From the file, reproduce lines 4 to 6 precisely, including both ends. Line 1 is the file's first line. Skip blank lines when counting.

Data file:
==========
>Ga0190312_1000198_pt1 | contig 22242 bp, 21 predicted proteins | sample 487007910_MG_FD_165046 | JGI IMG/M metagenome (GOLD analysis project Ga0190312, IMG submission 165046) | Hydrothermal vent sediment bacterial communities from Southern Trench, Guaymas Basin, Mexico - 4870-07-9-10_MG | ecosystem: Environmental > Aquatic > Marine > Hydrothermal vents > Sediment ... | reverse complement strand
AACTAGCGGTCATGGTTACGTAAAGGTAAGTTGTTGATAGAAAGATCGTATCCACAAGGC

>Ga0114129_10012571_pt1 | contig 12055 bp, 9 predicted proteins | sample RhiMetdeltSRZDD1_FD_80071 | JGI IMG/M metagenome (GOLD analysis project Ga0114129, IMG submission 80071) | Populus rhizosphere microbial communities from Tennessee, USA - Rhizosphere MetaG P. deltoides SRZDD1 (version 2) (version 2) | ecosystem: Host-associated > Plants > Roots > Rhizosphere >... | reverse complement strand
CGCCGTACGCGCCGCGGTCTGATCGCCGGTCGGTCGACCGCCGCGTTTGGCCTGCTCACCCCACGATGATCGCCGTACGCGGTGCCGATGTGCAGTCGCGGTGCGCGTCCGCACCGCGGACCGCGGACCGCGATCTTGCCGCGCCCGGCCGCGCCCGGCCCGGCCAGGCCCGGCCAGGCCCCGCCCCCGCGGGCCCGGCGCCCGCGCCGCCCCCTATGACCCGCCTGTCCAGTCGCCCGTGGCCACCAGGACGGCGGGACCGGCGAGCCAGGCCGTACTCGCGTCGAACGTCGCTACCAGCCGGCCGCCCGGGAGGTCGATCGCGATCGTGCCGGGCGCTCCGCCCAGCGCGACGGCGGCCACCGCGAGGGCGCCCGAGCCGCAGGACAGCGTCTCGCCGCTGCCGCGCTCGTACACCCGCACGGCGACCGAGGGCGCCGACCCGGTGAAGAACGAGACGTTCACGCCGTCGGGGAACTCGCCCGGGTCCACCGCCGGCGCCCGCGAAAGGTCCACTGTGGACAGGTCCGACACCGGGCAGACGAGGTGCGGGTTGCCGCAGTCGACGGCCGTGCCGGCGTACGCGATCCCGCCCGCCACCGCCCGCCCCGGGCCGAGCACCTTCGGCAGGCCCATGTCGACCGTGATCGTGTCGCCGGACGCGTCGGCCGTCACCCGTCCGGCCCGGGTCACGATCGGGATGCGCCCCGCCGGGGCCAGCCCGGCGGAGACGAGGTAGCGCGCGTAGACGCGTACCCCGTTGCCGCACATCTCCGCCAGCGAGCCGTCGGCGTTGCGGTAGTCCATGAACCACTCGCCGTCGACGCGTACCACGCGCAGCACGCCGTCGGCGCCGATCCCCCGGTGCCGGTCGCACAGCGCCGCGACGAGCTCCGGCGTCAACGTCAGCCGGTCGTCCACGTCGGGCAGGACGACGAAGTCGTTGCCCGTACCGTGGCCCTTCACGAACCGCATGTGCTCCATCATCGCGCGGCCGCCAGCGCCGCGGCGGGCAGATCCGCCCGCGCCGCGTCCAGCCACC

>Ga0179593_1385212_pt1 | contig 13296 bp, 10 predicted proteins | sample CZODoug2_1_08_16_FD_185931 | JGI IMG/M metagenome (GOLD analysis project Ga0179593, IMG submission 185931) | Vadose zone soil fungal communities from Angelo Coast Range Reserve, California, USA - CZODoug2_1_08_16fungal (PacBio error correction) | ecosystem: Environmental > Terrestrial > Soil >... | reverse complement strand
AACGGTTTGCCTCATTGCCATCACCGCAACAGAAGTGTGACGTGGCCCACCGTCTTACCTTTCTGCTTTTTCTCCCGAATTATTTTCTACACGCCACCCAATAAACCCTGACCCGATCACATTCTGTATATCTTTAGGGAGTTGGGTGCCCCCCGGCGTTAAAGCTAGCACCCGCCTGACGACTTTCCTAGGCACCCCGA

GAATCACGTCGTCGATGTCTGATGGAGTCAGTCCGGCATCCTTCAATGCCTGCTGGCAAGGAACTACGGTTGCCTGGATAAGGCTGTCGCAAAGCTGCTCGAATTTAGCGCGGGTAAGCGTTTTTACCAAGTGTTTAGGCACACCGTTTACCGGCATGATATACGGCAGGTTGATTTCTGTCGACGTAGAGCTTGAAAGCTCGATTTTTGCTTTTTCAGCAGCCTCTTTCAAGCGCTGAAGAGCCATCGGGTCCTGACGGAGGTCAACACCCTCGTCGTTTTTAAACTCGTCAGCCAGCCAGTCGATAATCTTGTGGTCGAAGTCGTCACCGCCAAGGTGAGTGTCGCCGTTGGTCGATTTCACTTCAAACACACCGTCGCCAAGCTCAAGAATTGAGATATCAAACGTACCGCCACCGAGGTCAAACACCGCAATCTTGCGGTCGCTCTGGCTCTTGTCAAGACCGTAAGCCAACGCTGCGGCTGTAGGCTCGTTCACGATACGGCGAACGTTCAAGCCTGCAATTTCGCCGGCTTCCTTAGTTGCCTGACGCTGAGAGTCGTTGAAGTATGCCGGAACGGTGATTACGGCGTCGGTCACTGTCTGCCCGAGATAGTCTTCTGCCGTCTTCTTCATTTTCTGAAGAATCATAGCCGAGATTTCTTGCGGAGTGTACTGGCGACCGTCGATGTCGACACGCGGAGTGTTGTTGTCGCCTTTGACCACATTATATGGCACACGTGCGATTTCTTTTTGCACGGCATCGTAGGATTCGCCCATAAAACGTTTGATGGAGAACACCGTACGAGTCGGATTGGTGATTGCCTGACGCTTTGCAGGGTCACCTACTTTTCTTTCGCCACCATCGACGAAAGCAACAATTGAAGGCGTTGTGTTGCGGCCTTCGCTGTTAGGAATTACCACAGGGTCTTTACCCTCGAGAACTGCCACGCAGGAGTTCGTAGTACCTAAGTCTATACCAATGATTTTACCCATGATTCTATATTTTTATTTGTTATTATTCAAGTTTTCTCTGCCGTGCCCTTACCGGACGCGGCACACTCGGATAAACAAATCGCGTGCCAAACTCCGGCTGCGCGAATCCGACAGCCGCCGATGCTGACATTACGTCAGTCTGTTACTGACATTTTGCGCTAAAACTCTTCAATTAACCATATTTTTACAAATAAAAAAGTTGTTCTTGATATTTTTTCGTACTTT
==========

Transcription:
CGCCGTACGCGCCGCGGTCTGATCGCCGGTCGGTCGACCGCCGCGTTTGGCCTGCTCACCCCACGATGATCGCCGTACGCGGTGCCGATGTGCAGTCGCGGTGCGCGTCCGCACCGCGGACCGCGGACCGCGATCTTGCCGCGCCCGGCCGCGCCCGGCCCGGCCAGGCCCGGCCAGGCCCCGCCCCCGCGGGCCCGGCGCCCGCGCCGCCCCCTATGACCCGCCTGTCCAGTCGCCCGTGGCCACCAGGACGGCGGGACCGGCGAGCCAGGCCGTACTCGCGTCGAACGTCGCTACCAGCCGGCCGCCCGGGAGGTCGATCGCGATCGTGCCGGGCGCTCCGCCCAGCGCGACGGCGGCCACCGCGAGGGCGCCCGAGCCGCAGGACAGCGTCTCGCCGCTGCCGCGCTCGTACACCCGCACGGCGACCGAGGGCGCCGACCCGGTGAAGAACGAGACGTTCACGCCGTCGGGGAACTCGCCCGGGTCCACCGCCGGCGCCCGCGAAAGGTCCACTGTGGACAGGTCCGACACCGGGCAGACGAGGTGCGGGTTGCCGCAGTCGACGGCCGTGCCGGCGTACGCGATCCCGCCCGCCACCGCCCGCCCCGGGCCGAGCACCTTCGGCAGGCCCATGTCGACCGTGATCGTGTCGCCGGACGCGTCGGCCGTCACCCGTCCGGCCCGGGTCACGATCGGGATGCGCCCCGCCGGGGCCAGCCCGGCGGAGACGAGGTAGCGCGCGTAGACGCGTACCCCGTTGCCGCACATCTCCGCCAGCGAGCCGTCGGCGTTGCGGTAGTCCATGAACCACTCGCCGTCGACGCGTACCACGCGCAGCACGCCGTCGGCGCCGATCCCCCGGTGCCGGTCGCACAGCGCCGCGACGAGCTCCGGCGTCAACGTCAGCCGGTCGTCCACGTCGGGCAGGACGACGAAGTCGTTGCCCGTACCGTGGCCCTTCACGAACCGCATGTGCTCCATCATCGCGCGGCCGCCAGCGCCGCGGCGGGCAGATCCGCCCGCGCCGCGTCCAGCCACC

>Ga0179593_1385212_pt1 | contig 13296 bp, 10 predicted proteins | sample CZODoug2_1_08_16_FD_185931 | JGI IMG/M metagenome (GOLD analysis project Ga0179593, IMG submission 185931) | Vadose zone soil fungal communities from Angelo Coast Range Reserve, California, USA - CZODoug2_1_08_16fungal (PacBio error correction) | ecosystem: Environmental > Terrestrial > Soil >... | reverse complement strand
AACGGTTTGCCTCATTGCCATCACCGCAACAGAAGTGTGACGTGGCCCACCGTCTTACCTTTCTGCTTTTTCTCCCGAATTATTTTCTACACGCCACCCAATAAACCCTGACCCGATCACATTCTGTATATCTTTAGGGAGTTGGGTGCCCCCCGGCGTTAAAGCTAGCACCCGCCTGACGACTTTCCTAGGCACCCCGA